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Posts Tagged ‘HTML’.

We are pleased to present below all posts tagged with ‘HTML’.

When One Word Is More Meaningful Than A Thousand

You may be wondering why you're reading about the good old semantics on Smashing Magazine. Why doesn't this article deal with HTML5 or another fancy new language: anything but plain, clear, tired old semantics. You may even find the subject boring, being a devoted front-end developer. You don't need a lecture on semantics. You've done a good job keeping up with the Web these last 10 years, and you know pretty much all there is to know.

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People looking for bananas might think twice before buying these.

I'm writing about HTML semantics because I've noticed that semantic values are often handled sloppily and are sometimes neglected, even today. A huge void remains in semantic consistency and clarity, begging to be filled. We need better and more consistent naming conventions and smarter ways to construct HTML templates, to give us more consistent, clearer and readable HTML code. If that doesn't sound like paradise, I don't know what does.

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Zen Coding: A Speedy Way To Write HTML/CSS Code

In this post we present a new speedy way of writing HTML code using CSS-like selector syntax — a handy set of tools for high-speed HTML and CSS coding. It was developed by our author Sergey Chikuyonok and released for Smashing Magazine and its readers. [Content Care Dec/16/2016]

How much time do you spend writing HTML code: all of those tags, attributes, quotes, braces, etc. You have it easier if your editor of choice has code-completion capabilities, but you still do a lot of typing.

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We had the same problem in JavaScript world when we wanted to access a specific element on a Web page. We had to write a lot of code, which became really hard to support and reuse. And then JavaScript frameworks came along, which introduced CSS selector engines. Now, you can use simple CSS expressions to access DOM elements, which is pretty cool.

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Coding An HTML 5 Layout From Scratch

HTML5 and CSS3 have just arrived (kinda), and with them a whole new battle for the 'best markup' trophy has begun. Truth to be told, all these technologies are mere tools waiting for a skilled developer to work on the right project. As developers we shouldn't get into pointless discussions of which markup is the best. They all lead to nowhere. Rather, we must get a brand new ideology and modify our coding habits to keep the web accessible. [Content Care Dec/19/2016]

Smashing HTML5! template

While it is true HTML5 and CSS3 are both a work in progress and is going to stay that way for some time, there's no reason not to start using it right now. After all, time's proven that implementation of unfinished specifications does work and can be easily mistaken by a complete W3C recommendation. That's were Progressive Enhancement and Graceful Degradation come into play.

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Misunderstanding Markup: XHTML 2/HTML 5 Comic Strip

Since the official announcement of W3C to stop working on the development of XHTML 2 in the end of 2009 and increase resources on HTML 5 instead, there has been a lot of confusion and various debates about the "proper"markup language for modern and future web-development. With XHTML 1.0, XHTML 2, HTML 4, HTML 5 and XHTML 5 we have so many languages that it's really getting hard to keep track!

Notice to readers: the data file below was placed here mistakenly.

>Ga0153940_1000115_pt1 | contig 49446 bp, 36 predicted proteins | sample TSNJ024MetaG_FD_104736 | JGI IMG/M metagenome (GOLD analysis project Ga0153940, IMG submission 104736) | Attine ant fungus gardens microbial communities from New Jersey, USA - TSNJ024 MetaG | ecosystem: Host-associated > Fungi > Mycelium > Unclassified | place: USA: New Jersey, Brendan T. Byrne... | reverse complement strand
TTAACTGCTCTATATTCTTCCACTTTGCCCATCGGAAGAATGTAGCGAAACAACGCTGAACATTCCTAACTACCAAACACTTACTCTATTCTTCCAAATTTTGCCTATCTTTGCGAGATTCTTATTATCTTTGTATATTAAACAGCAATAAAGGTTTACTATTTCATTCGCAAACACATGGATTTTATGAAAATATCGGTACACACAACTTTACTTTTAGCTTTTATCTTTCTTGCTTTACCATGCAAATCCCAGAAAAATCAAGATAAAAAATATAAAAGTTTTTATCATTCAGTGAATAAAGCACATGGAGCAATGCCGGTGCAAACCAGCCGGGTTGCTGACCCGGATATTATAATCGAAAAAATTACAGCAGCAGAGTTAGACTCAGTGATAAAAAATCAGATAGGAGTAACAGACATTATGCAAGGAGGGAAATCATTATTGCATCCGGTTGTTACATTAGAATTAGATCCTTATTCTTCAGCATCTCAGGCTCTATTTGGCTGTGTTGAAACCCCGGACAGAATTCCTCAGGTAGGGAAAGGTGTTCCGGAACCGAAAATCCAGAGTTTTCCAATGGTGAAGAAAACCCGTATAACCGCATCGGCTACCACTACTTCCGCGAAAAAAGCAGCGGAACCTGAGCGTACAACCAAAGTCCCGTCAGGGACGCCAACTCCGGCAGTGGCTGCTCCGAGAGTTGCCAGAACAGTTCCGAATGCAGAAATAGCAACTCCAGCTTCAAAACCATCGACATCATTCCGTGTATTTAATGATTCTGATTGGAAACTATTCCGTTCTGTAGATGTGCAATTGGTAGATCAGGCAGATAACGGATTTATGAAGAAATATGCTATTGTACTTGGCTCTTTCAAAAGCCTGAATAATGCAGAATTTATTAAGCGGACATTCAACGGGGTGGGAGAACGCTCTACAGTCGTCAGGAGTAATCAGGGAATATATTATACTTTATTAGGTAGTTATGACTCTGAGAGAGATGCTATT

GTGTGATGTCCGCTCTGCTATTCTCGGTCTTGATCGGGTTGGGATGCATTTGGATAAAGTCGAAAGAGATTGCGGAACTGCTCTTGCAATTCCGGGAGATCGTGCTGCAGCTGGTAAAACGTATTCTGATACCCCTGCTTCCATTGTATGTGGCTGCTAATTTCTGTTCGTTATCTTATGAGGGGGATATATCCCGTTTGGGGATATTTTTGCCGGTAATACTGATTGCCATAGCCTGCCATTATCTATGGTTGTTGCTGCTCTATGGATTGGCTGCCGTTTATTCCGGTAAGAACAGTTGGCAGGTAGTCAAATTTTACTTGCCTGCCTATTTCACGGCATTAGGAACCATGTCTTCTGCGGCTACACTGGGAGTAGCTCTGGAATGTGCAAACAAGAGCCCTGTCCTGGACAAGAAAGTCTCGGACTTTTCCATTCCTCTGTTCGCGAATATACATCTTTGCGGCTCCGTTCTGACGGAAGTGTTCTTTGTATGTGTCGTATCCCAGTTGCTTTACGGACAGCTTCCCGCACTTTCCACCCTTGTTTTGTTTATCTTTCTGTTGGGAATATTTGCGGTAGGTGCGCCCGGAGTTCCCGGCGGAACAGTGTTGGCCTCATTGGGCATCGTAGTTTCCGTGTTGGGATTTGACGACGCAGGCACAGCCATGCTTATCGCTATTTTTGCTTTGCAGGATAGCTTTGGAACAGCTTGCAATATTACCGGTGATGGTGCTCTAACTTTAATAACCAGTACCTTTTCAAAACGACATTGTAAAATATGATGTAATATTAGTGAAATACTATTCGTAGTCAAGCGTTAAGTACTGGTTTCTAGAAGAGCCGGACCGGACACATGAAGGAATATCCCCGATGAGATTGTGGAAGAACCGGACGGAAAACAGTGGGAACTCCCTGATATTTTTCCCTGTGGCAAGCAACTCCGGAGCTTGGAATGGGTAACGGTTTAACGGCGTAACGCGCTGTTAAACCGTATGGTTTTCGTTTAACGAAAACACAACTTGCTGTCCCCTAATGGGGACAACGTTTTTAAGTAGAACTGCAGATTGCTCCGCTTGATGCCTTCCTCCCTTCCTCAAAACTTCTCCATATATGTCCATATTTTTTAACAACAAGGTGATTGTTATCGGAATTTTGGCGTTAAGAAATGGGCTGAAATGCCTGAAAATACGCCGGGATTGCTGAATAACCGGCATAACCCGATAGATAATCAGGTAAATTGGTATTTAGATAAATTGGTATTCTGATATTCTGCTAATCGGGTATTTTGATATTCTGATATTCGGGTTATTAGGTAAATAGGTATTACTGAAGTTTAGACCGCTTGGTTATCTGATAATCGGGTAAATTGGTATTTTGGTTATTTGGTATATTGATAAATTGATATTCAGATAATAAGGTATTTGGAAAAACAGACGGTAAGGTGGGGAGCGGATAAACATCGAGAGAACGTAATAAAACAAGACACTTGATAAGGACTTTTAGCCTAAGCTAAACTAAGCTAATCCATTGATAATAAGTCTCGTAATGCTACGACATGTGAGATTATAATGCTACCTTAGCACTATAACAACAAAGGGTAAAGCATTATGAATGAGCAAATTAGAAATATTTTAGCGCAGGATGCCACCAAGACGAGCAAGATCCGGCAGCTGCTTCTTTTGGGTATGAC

HTML 5 vs. XHTML 2

Now that the development of XHTML 2 is discontinued, should we stick to XHTML 1.0 or move forward to HTML 5 or better prefer the old HTML 4? Let's set things straight once and for all. In this post we are trying to clear up the confusion, explain what is what and describe what markup language you can use for your web-sites.

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HTML5 and The Future of the Web

Some have embraced it, some have discarded it as too far in the future, and some have abandoned a misused friend in favor of an old flame in preparation. Whatever side of the debate you're on, you've most likely heard all the blogging chatter surrounding the "new hotness" that is HTML5. It's everywhere, it's coming, and you want to know everything you can before it's old news.

Things like jQuery plugins, formatting techniques, and design trends change very quickly throughout the Web community. And for the most part we've all accepted that some of the things we learn today can be obsolete tomorrow, but that's the nature of our industry.

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When looking for some stability, we can usually turn to the code itself as it tends to stay unchanged for a long time (relatively speaking). So when something comes along and changes our code, it's a big deal; and there are going to be some growing pains we'll have to work through. Luckily, rumor has it, that we have once less change to worry about.

In this article, I'm hoping to give you some tips and insight into HTML5 to help ease the inevitable pain that comes with transitioning to a slightly different syntax. Welcome to HTML5.

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The Big Horizontal Line Archive – Download your <hr> line now!

We have encouraged our readers to participate in a contest by designing beautiful and creative horizontal lines. It was necessary, since this design-element was slowly disappearing and was often neglected in web design. But it is going to change now. We have received 1290 images and source-files from 384 designers across the globe. The result is an impressive collection of horizontal lines that designers can use for free without any restrictions whatsoever. [Content Care Oct/20/2016]

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